The Fresh Loaf

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dmsnyder's picture
dmsnyder

Hamelman's Sourdough Seed Bread is basically a pain au levain made with rye and bread flour to which is added toasted sesame and sunflower seeds and a soaker of flax seeds. It has a crunchy, rather thick crust and a pretty dense crumb. Its flavor is delicious - mildly sour, even when cold retarded overnight, with well-balanced overtones from the seeds. Its flavor is not as complex as Hamelman's Five-Grain Levain, which is simply amazing, but it is a wonderful bread.


This bread has enough substance and flavor to be eaten plain. It would be wonderful with a flavorful soup or stew or with cheese or a salad. And it makes delicious toast.


It's another bread, like Tom Cat's Semolina Filone, that I like a lot but have not baked for quite a while, having been otherwise occupied by a baking agenda with way too many breads.


I baked these boules on a stone, pre-heated to 500F. A cast iron skillet with lava rocks was used for steaming. The oven was turned down to 460F after loading the loaves, and I baked them for 40 minutes.



Sourdough Seed Bread



Sourdough Seed Bread crumb


David

pmccool's picture
pmccool

I finally remembered to take a camera with me while grocery shopping this afternoon.  For almost two years now I've been thinking "Gotta remember to  take a picture to show the other Loafers."  So, finally, here goes.


The Hy-Vee supermarket located at the intersection of 135th St. and Antioch Rd. in Overland Park, KS has an in-store unit from Wheat Montana that contains two micronizer-style mills.  One is fed from a hopper with Bronze Chief wheat kernels (a hard red wheat) and the other is fed from a hopper with Prairie Gold wheat kernels (a hard white wheat).  A customer places a bag from the center of the display on the stand beneath the wheat variety of their choice, and then pushes a button to grind the wheat into flour, which falls into the customer's bag.  See photo below:


Wheat Montana In-store Mill


This particular installation is in the middle of the "health foods" section of the store, in case any of you are close enough / curious enough to go take a look at it.


If you want fresh-ground flour without having to splurge on a mill for yourself, you might want to see if you can cajole your local grocer into getting this kind of set-up for a store near you.  Probably wouldn't hurt to check with the folks at Wheat Montana first to see if they are still making these units; no point in wheedling your grocer into getting something that isn't available.


Gotta run.  The hamburger rolls are ready for shaping.


Paul

gavinc's picture
gavinc

I now get week by week repeated success with Hamelman's Vermont Sourdough which is our regular bread I bake each weekend.  My take-home message to all sourdough newbies is to persist and pay attention to detail.  It's tempting to skip and make do with estimates and a "she'll be right" attitude, but if I want consisency week after week with sourdough, I have to do all the below:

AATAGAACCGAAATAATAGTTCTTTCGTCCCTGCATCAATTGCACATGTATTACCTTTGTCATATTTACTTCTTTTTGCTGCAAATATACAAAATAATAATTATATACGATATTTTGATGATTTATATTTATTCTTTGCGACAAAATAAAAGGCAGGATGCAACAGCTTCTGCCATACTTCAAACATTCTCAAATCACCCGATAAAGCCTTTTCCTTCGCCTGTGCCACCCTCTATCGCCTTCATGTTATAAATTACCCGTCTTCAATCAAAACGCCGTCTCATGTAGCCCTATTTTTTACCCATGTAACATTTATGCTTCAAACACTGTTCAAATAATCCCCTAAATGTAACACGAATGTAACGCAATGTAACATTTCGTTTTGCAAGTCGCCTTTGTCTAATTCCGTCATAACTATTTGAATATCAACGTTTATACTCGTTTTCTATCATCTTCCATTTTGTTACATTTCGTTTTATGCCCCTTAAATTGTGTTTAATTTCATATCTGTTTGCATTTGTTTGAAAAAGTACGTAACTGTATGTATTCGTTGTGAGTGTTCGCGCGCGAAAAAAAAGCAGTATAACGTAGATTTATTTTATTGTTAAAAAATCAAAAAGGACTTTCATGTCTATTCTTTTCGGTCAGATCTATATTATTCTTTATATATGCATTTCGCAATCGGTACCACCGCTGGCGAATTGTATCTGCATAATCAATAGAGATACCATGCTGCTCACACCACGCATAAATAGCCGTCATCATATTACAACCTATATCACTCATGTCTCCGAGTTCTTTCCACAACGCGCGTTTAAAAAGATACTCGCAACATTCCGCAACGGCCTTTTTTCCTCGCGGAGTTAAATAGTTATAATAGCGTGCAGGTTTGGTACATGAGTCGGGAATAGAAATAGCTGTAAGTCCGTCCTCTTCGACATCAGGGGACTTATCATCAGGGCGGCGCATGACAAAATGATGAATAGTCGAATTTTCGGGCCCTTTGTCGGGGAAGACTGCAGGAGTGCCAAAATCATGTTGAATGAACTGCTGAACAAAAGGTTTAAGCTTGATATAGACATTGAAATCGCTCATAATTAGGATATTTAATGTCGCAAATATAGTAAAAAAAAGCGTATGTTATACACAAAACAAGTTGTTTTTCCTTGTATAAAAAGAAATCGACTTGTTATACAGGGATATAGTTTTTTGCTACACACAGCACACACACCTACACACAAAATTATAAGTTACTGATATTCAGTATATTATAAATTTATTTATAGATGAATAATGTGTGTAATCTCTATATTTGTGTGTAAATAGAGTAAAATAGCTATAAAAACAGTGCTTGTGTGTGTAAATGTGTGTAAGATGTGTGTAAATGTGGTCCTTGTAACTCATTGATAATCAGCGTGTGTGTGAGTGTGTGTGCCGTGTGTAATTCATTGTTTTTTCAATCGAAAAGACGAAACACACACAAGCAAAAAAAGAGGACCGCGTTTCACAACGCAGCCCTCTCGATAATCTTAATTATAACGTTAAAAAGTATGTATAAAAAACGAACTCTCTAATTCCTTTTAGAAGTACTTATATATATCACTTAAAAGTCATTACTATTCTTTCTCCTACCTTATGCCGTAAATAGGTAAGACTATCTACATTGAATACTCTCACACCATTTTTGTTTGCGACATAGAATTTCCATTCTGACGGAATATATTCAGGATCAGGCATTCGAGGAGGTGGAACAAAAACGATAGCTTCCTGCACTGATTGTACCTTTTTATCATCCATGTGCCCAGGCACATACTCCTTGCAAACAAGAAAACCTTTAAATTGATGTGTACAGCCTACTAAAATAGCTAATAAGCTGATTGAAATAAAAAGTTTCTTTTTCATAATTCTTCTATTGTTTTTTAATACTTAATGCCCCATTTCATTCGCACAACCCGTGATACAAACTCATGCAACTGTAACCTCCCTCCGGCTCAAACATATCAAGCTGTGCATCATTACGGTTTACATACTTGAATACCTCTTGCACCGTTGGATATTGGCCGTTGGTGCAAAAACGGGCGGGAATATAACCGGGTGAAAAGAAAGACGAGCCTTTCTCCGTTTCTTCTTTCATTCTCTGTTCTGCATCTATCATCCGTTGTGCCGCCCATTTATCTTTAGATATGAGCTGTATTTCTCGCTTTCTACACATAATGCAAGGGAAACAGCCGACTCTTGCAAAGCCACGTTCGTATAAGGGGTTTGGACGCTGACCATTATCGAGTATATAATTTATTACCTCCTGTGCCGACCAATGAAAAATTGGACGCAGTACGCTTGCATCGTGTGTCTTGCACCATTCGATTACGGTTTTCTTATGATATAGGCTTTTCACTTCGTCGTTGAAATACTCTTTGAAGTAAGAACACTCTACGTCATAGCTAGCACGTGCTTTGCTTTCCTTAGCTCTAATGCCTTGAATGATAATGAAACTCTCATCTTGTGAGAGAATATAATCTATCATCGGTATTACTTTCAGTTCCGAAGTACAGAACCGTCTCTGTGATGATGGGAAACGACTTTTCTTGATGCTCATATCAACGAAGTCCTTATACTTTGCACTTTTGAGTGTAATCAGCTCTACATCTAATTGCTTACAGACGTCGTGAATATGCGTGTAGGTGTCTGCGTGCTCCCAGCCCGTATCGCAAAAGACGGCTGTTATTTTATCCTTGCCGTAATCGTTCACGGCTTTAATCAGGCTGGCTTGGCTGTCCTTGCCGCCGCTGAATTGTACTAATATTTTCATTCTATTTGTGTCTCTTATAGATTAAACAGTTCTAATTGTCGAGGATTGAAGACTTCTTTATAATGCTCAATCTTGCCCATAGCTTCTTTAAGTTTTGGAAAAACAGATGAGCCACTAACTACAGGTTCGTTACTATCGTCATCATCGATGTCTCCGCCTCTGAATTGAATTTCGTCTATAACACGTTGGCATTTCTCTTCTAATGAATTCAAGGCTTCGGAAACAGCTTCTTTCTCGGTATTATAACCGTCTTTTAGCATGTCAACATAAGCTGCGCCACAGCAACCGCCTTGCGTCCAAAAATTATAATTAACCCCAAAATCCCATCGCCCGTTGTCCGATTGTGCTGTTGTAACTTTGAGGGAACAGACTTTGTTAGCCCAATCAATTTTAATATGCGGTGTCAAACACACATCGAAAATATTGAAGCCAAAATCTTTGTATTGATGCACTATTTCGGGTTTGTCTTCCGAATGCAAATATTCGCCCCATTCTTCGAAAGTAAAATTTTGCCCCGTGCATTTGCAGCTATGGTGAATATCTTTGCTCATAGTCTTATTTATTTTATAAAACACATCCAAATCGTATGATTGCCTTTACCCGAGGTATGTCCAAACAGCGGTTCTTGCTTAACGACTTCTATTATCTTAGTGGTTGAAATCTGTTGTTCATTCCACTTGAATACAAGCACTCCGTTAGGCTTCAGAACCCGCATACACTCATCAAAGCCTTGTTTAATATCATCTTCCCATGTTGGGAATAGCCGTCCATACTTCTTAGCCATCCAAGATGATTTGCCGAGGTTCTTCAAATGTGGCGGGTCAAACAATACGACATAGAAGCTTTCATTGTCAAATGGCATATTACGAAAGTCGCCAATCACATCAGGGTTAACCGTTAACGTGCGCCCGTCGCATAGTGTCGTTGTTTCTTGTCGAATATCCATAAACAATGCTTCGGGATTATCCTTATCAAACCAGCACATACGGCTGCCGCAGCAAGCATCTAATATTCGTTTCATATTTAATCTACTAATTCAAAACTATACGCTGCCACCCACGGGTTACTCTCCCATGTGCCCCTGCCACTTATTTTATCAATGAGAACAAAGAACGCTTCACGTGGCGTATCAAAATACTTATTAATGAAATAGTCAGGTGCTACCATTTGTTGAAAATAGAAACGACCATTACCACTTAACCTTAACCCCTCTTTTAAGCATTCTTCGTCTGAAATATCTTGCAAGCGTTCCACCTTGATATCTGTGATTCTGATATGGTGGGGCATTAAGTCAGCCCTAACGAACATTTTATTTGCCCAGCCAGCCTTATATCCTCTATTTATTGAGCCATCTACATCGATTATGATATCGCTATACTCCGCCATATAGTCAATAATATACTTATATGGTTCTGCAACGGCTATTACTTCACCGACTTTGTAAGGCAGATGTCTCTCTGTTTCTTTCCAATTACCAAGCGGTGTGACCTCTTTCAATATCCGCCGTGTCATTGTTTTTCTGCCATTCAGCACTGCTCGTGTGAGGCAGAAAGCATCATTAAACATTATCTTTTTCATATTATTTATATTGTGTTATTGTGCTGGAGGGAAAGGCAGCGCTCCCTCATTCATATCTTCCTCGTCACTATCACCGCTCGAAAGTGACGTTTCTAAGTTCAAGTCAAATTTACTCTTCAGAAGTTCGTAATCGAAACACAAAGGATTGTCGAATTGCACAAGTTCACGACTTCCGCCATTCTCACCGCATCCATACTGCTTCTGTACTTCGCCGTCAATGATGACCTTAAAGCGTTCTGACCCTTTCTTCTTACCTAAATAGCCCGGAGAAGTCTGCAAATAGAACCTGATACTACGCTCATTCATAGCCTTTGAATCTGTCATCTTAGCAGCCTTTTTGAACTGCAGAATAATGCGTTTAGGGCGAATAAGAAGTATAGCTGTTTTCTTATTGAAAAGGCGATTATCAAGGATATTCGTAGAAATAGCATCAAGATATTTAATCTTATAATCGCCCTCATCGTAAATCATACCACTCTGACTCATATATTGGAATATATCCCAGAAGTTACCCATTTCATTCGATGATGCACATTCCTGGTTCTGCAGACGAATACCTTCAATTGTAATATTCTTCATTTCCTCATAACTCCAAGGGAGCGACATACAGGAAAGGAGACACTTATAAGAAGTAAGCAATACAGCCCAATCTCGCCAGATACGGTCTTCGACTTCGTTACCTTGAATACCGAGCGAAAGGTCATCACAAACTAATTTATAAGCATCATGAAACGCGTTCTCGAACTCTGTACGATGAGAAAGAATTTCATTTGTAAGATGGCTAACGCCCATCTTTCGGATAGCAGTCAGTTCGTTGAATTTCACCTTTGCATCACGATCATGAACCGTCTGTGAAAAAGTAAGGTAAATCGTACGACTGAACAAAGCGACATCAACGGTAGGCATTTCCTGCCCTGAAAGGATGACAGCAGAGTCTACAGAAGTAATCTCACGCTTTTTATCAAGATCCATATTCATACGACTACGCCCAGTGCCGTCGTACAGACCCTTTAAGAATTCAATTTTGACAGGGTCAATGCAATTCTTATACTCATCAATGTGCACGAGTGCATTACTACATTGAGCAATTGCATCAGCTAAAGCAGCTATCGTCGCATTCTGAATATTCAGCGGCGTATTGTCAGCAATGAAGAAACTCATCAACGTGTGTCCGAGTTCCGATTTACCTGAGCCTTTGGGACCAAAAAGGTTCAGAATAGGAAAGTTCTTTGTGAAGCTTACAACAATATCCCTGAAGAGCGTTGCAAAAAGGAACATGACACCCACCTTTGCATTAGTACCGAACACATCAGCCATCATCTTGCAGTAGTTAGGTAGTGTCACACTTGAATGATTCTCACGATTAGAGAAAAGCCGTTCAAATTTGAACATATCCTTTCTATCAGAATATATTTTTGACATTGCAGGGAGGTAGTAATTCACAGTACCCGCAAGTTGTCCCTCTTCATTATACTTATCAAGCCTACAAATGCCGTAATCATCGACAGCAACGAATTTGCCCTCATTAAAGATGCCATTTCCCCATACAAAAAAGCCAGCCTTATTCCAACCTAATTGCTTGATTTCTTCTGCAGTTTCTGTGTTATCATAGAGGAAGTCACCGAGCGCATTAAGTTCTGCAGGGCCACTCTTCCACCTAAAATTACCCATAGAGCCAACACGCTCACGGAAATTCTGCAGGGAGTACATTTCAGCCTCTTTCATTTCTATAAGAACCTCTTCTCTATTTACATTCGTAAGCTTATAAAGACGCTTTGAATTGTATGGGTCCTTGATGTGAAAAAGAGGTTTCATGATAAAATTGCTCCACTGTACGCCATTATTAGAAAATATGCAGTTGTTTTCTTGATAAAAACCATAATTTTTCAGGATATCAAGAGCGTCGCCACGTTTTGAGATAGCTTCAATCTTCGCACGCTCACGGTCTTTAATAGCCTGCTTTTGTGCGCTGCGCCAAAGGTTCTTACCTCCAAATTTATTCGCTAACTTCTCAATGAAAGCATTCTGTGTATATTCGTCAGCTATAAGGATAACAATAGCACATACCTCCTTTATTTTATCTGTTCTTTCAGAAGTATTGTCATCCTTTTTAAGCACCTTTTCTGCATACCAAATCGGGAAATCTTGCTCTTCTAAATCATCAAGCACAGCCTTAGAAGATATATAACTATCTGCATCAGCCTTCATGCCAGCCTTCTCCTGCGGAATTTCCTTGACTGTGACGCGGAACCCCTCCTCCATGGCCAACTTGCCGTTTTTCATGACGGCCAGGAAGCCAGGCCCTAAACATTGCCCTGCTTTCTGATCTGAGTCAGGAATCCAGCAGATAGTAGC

• Always have a fully active starter to build a fully active levain.

  • Use baker's percentage and scale all ingredients-

  • Take the time to measure the temperatures of the room, flour and levain and work out the desired water temperature so you can achieve a final dough temperature after mixing of 24 to 25C. (Believe me this doesn't take long and is not difficult).

  • Fold during bulk fermentation. (I do two at 50 minute intervals and shape after a further 50 minutes).

  • Final ferment for 2 hours; (or retard in the fridge until the next day works great for additional flavour, but not essential).

  • Bake in a hot oven 235C for 40 to 45 minutes (I find lower temperatures will not get the oven spring).  Use steam.


This never misses.



cheers,


Gavin.

SylviaH's picture
SylviaH

This is the first time to try this bread and first bread I have made from Bread Alone by Daniel Leader & Judith Blahnik.  I wanted a nice loaf to go with a variety of cheeses and this made a nice choice...like it says thinly sliced it makes a nice compliment to cheeses.  It's delicious, I think the grated walnuts in the dough,  plus the fact that I have access to some very fresh nuts in my area made this bread even more tastier.  The crust also has a very pleasing crunch, chew and lot's of flavor.  The crumb was pleasing and so is the color the toasted walnuts lent to it...  I was surprised at the size of the two hugh torpedo shaped loaves the formula made.  Next time I will try his formula for Pain Au Levain with Pecans and Dried Cherries, we have cherry pie so I didn't want overkill on cherries...though I do love them.



I Definately need to pitch my lame for new sharp one!!





Sylvia


 

chahira daoud's picture
chahira daoud

I am a little bit late but it became my habit now !! Hahaha


We celebrate sham el nessim the day after coptic easter. I would like you to read about it more in my blog here


http://chahirakitchen.blogspot.com/


This time I made some new shapes in sweet bread




, I sold some sweet buns



 


On my blog there is some pics for this occasion food like salted sardines and of course what I baked for this occasion .



Happy easter for all of you and happy sham elnessim too .


Chahira


http://chahirakitchen.blogspot.com/

gothicgirl's picture
gothicgirl

Posted on www.evilshenanigans.com on 4/17/2009


Cheddar and Garlic Drop Biscuit 


Often when I make dinner I skip any kind of bread item.  It isn't that I don't like bread with dinner, on the contrary I love bread with every meal, but I usually forget to make or buy bread and so we skip it.  I justify it by thinking of all the calories I am missing.